sound player (I had to with Winamp), but from that point on sound will play
through the headset, until you change the profile back to the default.

On the Sony HBH-300, the sound quality is other than being mono and playing
through a compressed channel intended for voice with a minuscule speaker
not bad sitting at the machine. In the next room though it starts sounding
like a scratched LP listened to through a garden hose.

> Q

--
--John
Reply to jclarke at ae tee tee global dot net
(was jclarke at eye bee em dot net)
Related resources
June 22, 2009 7:05:22 PM

The second response/third poster was right on the money. His suggestion worked for me, thanks!

1. First pair up your bluetooth headset to your laptop.
2. Then go into your Control Panel in XP and into the Sound & Audio Devices Properties.
3. Click on the Audio Tab and set the Default Playback device to be Bluetooth. (I had two options Bluetooth High Quality Audio and Bluetooth Audio, I choose the higher quality one.)
4. Click Apply/OK
5. Restart your music player, in my case this was Winamp too. After I did that the laptop and the bluetooth headset were able to communicate and I was jamming out to music on my headset.

I was using an IBM Lenovo T60 Laptop with Bluetooth and the new Motorola S9-HD headset. This was the first day with the headset and I was able to connect it to my laptop and my IPhone 3G S. It's working pretty well right now, skips a little bit with the laptop but not much.

Pretty good with the IPhone 3G, only thing you can't do is skip tracks on the IPhone but the answer call buttton and volume controls work.

Thanks again John.

Cheers,

Mike

October 29, 2009 8:07:40 PM

I am trying to connect my headset to my laptop.

I purchased a bluetooth dongle, and the driver automatically installed. I went to bluetooth devices and I can add the device, but it doesn't pair with the laptop. I tried to right click on the bluetooth logo, but there is only an option to send a file or receive a file. There is no connect to device when I right click.

I downloaded BlueSoleil 6 and it works. It ultimately quite because it wanted me to purchase the software and it was only a demo version. Do I have BT software that is inadequate? Am I missing a step?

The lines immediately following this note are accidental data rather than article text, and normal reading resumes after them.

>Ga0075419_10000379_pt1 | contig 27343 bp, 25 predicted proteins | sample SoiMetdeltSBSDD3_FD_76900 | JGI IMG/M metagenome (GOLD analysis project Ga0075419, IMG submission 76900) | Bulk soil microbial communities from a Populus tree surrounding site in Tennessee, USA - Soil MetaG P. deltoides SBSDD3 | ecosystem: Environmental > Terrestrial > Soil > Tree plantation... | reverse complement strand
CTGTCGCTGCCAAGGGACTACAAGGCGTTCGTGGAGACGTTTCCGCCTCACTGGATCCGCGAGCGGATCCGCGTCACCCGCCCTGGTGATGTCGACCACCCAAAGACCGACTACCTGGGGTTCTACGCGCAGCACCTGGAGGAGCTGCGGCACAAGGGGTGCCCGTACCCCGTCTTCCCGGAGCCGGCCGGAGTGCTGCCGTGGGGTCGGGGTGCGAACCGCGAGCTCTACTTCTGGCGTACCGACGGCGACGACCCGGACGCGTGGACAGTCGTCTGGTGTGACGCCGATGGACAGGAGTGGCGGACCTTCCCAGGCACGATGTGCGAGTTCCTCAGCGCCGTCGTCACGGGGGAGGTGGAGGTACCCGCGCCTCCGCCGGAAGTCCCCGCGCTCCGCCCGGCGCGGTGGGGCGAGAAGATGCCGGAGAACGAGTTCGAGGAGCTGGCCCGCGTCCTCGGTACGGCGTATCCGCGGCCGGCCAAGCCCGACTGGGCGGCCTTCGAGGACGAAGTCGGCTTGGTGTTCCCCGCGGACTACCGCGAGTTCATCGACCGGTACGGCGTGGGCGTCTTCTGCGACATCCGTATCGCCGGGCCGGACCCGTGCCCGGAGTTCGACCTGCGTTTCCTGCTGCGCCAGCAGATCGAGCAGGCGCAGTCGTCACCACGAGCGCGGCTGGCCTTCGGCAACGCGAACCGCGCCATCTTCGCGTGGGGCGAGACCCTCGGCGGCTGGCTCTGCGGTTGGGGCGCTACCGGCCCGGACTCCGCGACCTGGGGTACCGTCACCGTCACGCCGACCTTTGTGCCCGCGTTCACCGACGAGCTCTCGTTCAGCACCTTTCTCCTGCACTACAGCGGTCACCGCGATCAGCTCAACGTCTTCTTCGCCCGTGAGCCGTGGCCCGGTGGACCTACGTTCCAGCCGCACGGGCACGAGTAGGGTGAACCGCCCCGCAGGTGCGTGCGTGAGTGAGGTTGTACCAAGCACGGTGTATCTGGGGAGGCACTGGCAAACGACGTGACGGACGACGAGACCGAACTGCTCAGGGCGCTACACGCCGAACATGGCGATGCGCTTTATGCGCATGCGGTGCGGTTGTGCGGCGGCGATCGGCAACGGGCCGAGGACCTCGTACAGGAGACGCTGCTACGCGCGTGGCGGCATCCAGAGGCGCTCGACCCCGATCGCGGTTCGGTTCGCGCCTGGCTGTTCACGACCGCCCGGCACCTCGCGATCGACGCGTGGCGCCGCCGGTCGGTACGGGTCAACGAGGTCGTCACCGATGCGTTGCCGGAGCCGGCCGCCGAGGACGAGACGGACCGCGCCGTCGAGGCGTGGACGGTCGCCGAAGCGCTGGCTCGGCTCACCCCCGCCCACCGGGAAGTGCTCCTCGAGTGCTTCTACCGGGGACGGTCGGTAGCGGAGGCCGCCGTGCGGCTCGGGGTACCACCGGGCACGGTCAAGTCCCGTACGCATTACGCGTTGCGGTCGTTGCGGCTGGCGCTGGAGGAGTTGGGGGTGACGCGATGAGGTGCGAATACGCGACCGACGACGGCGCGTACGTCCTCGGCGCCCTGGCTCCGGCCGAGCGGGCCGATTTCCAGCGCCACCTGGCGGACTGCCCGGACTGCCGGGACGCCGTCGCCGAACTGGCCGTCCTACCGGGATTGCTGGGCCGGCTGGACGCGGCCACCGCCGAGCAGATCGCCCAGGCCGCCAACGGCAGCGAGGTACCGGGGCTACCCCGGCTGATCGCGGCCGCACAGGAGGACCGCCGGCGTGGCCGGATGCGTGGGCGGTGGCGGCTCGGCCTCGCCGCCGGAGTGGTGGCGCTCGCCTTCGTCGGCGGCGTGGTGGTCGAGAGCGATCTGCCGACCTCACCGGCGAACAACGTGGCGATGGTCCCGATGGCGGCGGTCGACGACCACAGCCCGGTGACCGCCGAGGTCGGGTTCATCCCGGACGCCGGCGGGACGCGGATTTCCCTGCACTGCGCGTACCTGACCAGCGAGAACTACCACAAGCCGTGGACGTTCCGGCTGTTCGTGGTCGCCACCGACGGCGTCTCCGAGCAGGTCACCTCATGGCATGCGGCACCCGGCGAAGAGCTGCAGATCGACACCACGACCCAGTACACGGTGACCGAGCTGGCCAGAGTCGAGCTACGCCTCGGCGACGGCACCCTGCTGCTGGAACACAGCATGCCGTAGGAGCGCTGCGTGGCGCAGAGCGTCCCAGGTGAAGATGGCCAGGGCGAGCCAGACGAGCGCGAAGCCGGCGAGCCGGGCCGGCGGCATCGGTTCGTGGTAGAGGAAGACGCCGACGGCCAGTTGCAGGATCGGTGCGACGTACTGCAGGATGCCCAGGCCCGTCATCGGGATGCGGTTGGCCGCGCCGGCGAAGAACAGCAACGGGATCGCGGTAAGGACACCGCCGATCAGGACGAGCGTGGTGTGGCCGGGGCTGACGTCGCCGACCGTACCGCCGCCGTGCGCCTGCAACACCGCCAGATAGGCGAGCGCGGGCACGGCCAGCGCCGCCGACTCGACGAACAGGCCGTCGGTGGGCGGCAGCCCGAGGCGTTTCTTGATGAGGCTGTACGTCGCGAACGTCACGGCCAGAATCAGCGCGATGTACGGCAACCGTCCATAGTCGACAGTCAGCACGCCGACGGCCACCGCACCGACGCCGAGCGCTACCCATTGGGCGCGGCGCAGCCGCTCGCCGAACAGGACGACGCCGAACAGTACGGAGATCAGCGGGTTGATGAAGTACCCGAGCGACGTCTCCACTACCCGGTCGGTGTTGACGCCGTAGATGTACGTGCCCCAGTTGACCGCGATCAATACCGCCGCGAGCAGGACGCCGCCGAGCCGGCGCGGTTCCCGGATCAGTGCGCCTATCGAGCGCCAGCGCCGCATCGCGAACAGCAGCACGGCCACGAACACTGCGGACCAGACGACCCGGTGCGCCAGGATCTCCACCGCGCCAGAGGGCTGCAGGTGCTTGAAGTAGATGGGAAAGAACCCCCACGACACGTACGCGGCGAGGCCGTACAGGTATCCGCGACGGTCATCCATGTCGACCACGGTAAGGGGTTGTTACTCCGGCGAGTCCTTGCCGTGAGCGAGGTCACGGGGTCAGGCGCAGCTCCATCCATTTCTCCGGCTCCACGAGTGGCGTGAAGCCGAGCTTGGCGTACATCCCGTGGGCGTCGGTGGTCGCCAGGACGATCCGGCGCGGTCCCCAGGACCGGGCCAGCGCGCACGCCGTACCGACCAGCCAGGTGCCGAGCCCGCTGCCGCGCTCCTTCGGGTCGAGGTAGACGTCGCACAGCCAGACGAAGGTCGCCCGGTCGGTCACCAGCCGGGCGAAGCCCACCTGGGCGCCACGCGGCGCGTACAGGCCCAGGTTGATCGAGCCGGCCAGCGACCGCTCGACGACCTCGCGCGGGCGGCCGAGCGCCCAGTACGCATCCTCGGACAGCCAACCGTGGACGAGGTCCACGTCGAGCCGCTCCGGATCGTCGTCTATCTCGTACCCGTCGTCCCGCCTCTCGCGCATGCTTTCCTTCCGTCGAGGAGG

Anonymous
a b D Laptop
November 4, 2009 4:13:01 PM

I have restaged a Lenovo T61. I used to be able to use my Plantronics ATT V521 bluetooth headset before I restaged, but no longer. I have paired the bluetooth device and it is showing as connected on My Bluetooth Places, but this device does not show up in the device list of the Audio tab (Sounds and Audio Device Properties). How do I get this included as an entry in the device list?
Anonymous
a b D Laptop
April 21, 2010 11:50:28 PM

Quote:

noemail9813 10-29-2009 at 10:07:40 PM
Show message
- 0 +

I am trying to connect my headset to my laptop.

I purchased a bluetooth dongle, and the driver automatically installed. I went to bluetooth devices and I can add the device, but it doesn't pair with the laptop. I tried to right click on the bluetooth logo, but there is only an option to send a file or receive a file. There is no connect to device when I right click.

I downloaded BlueSoleil 6 and it works. It ultimately quite because it wanted me to purchase the software and it was only a demo version. Do I have BT software that is inadequate? Am I missing a step?


1st of all do not use bluesoliel software. it corrupts the driver of ur integrated bluetooth.

1) go to bluetooth devices-> add device-> the device appears->connect -> default passcode is 0000

2)go to bluetooth devices-> bluetooth settings-> audio tab-> select it and click on connect

3) go to control panel-> sound-> playback-> select bluetooth audio hand-free-> set as default.


4) do the Evil plan laugh boohaaa ha ha ha ha :na:  :na:  :na: 
October 29, 2011 7:44:08 PM

you solved my problem! thanks alot!
!